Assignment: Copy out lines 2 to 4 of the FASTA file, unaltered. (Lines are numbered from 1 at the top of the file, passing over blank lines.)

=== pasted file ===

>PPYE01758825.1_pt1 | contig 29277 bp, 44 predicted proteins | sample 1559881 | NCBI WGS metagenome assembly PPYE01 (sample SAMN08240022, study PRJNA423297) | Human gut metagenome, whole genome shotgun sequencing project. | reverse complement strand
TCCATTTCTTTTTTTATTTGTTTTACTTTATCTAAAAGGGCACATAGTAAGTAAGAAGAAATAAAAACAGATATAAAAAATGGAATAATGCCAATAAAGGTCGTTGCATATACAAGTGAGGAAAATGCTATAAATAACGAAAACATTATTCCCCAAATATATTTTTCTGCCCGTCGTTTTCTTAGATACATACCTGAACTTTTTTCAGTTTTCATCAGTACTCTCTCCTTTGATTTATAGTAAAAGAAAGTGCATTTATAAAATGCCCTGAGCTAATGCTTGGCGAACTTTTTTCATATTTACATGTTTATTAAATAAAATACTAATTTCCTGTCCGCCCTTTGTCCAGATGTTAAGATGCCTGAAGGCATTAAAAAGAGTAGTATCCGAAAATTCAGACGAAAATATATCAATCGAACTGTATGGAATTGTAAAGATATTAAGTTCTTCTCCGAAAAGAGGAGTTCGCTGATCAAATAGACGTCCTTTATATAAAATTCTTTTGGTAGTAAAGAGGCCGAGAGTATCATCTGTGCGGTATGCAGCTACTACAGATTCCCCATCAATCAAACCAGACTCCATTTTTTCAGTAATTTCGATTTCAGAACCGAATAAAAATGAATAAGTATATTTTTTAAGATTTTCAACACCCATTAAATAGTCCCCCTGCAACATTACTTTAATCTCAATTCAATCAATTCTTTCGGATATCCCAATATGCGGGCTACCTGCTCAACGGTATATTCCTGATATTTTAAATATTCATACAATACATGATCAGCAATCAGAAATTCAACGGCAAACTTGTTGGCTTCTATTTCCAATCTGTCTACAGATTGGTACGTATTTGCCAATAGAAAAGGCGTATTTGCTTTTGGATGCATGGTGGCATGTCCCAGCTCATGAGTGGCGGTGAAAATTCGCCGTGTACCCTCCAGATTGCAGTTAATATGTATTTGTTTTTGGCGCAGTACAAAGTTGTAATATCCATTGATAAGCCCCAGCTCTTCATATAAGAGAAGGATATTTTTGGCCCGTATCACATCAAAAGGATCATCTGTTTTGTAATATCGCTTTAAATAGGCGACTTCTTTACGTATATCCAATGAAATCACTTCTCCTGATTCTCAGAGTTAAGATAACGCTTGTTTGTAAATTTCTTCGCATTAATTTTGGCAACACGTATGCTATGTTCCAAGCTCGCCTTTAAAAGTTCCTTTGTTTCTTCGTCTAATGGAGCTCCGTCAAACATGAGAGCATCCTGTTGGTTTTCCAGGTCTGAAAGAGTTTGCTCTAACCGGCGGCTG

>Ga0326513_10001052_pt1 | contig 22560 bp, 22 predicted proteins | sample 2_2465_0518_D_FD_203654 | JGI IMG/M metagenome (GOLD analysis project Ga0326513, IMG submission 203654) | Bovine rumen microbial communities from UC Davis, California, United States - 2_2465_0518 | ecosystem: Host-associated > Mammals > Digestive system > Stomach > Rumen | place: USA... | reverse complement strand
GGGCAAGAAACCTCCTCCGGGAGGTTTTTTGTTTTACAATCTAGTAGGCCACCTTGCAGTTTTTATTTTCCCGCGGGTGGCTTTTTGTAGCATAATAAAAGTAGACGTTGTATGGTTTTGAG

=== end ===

TCCATTTCTTTTTTTATTTGTTTTACTTTATCTAAAAGGGCACATAGTAAGTAAGAAGAAATAAAAACAGATATAAAAAATGGAATAATGCCAATAAAGGTCGTTGCATATACAAGTGAGGAAAATGCTATAAATAACGAAAACATTATTCCCCAAATATATTTTTCTGCCCGTCGTTTTCTTAGATACATACCTGAACTTTTTTCAGTTTTCATCAGTACTCTCTCCTTTGATTTATAGTAAAAGAAAGTGCATTTATAAAATGCCCTGAGCTAATGCTTGGCGAACTTTTTTCATATTTACATGTTTATTAAATAAAATACTAATTTCCTGTCCGCCCTTTGTCCAGATGTTAAGATGCCTGAAGGCATTAAAAAGAGTAGTATCCGAAAATTCAGACGAAAATATATCAATCGAACTGTATGGAATTGTAAAGATATTAAGTTCTTCTCCGAAAAGAGGAGTTCGCTGATCAAATAGACGTCCTTTATATAAAATTCTTTTGGTAGTAAAGAGGCCGAGAGTATCATCTGTGCGGTATGCAGCTACTACAGATTCCCCATCAATCAAACCAGACTCCATTTTTTCAGTAATTTCGATTTCAGAACCGAATAAAAATGAATAAGTATATTTTTTAAGATTTTCAACACCCATTAAATAGTCCCCCTGCAACATTACTTTAATCTCAATTCAATCAATTCTTTCGGATATCCCAATATGCGGGCTACCTGCTCAACGGTATATTCCTGATATTTTAAATATTCATACAATACATGATCAGCAATCAGAAATTCAACGGCAAACTTGTTGGCTTCTATTTCCAATCTGTCTACAGATTGGTACGTATTTGCCAATAGAAAAGGCGTATTTGCTTTTGGATGCATGGTGGCATGTCCCAGCTCATGAGTGGCGGTGAAAATTCGCCGTGTACCCTCCAGATTGCAGTTAATATGTATTTGTTTTTGGCGCAGTACAAAGTTGTAATATCCATTGATAAGCCCCAGCTCTTCATATAAGAGAAGGATATTTTTGGCCCGTATCACATCAAAAGGATCATCTGTTTTGTAATATCGCTTTAAATAGGCGACTTCTTTACGTATATCCAATGAAATCACTTCTCCTGATTCTCAGAGTTAAGATAACGCTTGTTTGTAAATTTCTTCGCATTAATTTTGGCAACACGTATGCTATGTTCCAAGCTCGCCTTTAAAAGTTCCTTTGTTTCTTCGTCTAATGGAGCTCCGTCAAACATGAGAGCATCCTGTTGGTTTTCCAGGTCTGAAAGAGTTTGCTCTAACCGGCGGCTG

>Ga0326513_10001052_pt1 | contig 22560 bp, 22 predicted proteins | sample 2_2465_0518_D_FD_203654 | JGI IMG/M metagenome (GOLD analysis project Ga0326513, IMG submission 203654) | Bovine rumen microbial communities from UC Davis, California, United States - 2_2465_0518 | ecosystem: Host-associated > Mammals > Digestive system > Stomach > Rumen | place: USA... | reverse complement strand
GGGCAAGAAACCTCCTCCGGGAGGTTTTTTGTTTTACAATCTAGTAGGCCACCTTGCAGTTTTTATTTTCCCGCGGGTGGCTTTTTGTAGCATAATAAAAGTAGACGTTGTATGGTTTTGAG